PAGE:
Marketing Mastery: Industry leaders speak out

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May 9/16, 2016; Volume 30, Number 23

By Jim Augustus Armstrong

(Second of three parts)

“I have to cut my margins to compete,” a flooring dealer recently told me. This is something I hear fairly often from retailers. So what’s the solution to preventing margin erosion in a market full of box stores, online discounters and other cheap price competitors? Differentiation. If you don’t create differentiation, you are forcing your customer to buy on price.

Let’s say you go into a grocery store and see two displays of oranges—one marked $0.50 and the other for $1. There is no explanation of the price difference, just two displays of identical-looking oranges. Which would you buy? Without any explanation, there’s a good chance you would buy the less expensive ones. Now imagine the $1 bin has a sign that reads, “Organic, locally grown, pesticide-free, double the vitamins, triple the flavor.” Odds are a lot better you would opt for the more expensive product.

Flooring is no different; that same process of elimination can be applied to similarly positioned brands on the retail show floor. I recently met with Michael Raskin, president of Raskin Gorilla Floors, to discuss the subject.

What are your thoughts on the importance of creating differentiation?

It’s huge. If you don’t differentiate, you wind up competing on price. Style and design is one way to stand out. If a retailer doesn’t know design and color, I recommend he find someone who does. It’s very important to bring style and design to the consumer. It’s easy to forget that we’re in the fashion industry.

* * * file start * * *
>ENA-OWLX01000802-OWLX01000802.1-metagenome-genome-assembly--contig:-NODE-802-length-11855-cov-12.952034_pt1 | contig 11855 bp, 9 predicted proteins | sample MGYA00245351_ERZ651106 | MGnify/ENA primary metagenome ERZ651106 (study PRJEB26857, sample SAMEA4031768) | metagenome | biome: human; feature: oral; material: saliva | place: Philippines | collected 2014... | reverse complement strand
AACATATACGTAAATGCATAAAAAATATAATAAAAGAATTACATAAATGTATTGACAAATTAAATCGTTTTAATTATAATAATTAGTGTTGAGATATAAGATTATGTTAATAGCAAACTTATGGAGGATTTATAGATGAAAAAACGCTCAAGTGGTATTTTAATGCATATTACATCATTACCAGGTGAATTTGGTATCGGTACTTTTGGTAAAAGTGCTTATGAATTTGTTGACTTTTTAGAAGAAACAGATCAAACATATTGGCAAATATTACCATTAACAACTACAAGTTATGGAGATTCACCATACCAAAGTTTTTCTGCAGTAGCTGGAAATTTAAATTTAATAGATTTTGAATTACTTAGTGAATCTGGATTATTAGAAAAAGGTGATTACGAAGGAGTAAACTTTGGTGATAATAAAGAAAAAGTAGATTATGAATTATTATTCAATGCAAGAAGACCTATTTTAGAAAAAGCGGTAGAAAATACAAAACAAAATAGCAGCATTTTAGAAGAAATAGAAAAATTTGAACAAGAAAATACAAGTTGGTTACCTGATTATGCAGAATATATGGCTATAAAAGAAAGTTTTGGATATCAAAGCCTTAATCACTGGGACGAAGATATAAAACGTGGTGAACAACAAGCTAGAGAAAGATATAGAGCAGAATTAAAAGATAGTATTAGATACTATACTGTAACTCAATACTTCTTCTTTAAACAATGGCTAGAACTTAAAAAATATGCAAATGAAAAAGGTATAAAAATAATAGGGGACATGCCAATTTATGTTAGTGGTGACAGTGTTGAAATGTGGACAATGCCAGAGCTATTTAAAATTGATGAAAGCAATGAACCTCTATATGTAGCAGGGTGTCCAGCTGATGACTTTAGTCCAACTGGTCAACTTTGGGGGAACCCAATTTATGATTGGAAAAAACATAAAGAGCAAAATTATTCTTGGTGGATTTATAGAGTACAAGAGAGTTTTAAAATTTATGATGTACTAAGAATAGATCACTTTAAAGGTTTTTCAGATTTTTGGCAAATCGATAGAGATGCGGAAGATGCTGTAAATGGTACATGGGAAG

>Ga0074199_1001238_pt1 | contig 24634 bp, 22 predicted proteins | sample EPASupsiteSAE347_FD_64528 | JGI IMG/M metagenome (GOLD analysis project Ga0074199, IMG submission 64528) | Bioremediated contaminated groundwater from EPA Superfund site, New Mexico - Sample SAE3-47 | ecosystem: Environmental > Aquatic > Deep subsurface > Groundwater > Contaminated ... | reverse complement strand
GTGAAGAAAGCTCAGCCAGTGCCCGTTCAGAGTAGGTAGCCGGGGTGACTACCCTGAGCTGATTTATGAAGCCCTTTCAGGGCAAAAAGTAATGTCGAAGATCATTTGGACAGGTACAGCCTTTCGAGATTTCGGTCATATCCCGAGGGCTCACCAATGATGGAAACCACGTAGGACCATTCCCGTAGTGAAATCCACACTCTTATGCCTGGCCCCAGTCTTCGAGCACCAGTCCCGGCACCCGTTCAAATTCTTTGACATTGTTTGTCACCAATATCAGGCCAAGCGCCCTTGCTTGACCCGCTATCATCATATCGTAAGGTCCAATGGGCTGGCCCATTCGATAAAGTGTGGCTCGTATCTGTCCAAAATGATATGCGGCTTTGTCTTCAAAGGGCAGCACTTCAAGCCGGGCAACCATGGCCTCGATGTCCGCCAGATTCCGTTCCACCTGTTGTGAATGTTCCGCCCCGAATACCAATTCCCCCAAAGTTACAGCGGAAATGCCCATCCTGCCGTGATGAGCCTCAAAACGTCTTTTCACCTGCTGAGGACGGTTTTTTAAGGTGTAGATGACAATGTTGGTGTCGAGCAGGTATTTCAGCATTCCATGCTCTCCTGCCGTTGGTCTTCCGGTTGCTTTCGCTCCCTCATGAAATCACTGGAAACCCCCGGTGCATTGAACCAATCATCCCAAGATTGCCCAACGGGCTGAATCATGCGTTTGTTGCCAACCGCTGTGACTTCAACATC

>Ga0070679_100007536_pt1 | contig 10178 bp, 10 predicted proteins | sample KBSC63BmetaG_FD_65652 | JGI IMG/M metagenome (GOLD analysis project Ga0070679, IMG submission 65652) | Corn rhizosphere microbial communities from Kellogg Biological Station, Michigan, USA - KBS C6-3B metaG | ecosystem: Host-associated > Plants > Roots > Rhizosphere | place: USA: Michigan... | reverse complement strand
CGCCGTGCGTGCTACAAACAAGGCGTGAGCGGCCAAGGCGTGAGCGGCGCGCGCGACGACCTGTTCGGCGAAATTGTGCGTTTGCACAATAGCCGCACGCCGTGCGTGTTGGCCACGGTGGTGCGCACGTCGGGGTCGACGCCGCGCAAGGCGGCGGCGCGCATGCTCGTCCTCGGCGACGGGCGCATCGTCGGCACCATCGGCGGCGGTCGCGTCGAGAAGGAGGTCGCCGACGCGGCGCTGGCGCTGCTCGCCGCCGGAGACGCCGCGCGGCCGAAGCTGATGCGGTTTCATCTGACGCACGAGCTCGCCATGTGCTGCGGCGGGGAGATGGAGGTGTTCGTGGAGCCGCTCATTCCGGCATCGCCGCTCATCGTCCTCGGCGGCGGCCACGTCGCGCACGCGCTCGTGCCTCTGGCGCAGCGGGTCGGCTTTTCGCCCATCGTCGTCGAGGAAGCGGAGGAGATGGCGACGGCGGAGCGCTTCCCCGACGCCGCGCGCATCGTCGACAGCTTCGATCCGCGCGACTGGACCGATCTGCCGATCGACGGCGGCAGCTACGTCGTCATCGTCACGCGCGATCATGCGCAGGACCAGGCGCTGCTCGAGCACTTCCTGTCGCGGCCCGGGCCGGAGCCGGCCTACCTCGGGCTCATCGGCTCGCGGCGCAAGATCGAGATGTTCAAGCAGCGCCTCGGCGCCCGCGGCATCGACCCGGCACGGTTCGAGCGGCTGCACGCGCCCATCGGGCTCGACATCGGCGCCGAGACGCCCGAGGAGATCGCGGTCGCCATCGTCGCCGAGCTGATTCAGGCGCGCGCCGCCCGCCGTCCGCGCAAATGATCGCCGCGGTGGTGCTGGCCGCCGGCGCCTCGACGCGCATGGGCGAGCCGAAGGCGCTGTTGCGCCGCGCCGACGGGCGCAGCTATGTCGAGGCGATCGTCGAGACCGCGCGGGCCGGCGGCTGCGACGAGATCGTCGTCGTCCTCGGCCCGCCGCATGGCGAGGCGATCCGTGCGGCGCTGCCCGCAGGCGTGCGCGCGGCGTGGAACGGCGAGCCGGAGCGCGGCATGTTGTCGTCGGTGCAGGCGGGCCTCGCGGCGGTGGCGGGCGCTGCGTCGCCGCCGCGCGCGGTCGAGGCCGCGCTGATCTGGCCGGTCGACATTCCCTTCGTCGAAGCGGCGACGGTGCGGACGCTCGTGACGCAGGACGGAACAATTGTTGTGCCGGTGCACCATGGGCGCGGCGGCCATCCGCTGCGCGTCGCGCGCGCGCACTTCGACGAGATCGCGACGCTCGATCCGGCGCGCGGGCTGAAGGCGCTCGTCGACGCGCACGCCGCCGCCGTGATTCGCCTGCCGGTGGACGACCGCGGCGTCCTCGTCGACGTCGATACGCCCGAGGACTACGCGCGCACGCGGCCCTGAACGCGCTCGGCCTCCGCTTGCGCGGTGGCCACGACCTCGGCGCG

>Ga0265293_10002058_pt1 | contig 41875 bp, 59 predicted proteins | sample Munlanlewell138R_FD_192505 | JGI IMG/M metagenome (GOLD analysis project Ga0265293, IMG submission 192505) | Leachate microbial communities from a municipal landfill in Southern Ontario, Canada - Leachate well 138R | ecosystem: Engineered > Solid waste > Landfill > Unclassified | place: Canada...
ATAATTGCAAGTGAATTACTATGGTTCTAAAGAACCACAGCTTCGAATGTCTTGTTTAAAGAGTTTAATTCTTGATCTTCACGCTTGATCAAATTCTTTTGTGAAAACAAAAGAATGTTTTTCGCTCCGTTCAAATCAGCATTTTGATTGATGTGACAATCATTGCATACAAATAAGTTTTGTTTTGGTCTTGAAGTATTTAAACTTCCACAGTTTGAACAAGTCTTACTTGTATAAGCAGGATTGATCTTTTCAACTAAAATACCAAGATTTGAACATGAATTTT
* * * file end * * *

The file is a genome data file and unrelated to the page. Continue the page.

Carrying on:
What do you see top retailers doing to create differentiation?

One thing is moving quickly. We work hard to separate ourselves by doing what big boxes can’t, which is quickly moving trends. Home Depot is a slow-moving ship; specialty retailers need to move quickly and stay ahead of the box stores.

Creating a good first impression with the layout of your store is also important. I visited a retailer in Southern California and when you walked into the store it made a very good first impression. Looking at a floor in this showroom helped you understand it; you saw how it would look in your home.

How important is differentiation in getting referrals?

Well, my father was the first to bring imported resilient products into the U.S. back in the early 70’s. One of the things he said was only 11% of flooring consumers buy flooring on brand; the rest is word-of-mouth. If you get a happy customer who likes your floor, she is going to talk about it. If you want to get referrals it’s important to create differentiation by paying attention to details in customer service and installation because that’s what’s going to separate who is going to be around down the road and who won’t.

You don’t promote your business as being the “low-price leader,” and yet you’re successful.

Right; we don’t sell by promising to be the cheapest. We do have entry-level products, such as those for multi-family residences, but that’s different than promising to be the cheapest. We differentiate by design and through our marketing. This is something the dealer can duplicate at the retail level.

With that in mind, here are some more quick tips for creating differentiation:

  • Wear shoe covers in the home during a site visit
  • When a customer walks into your store, offer her something to drink
  • After the installation, surprise your customer with a gift basket or some other memorable gift.

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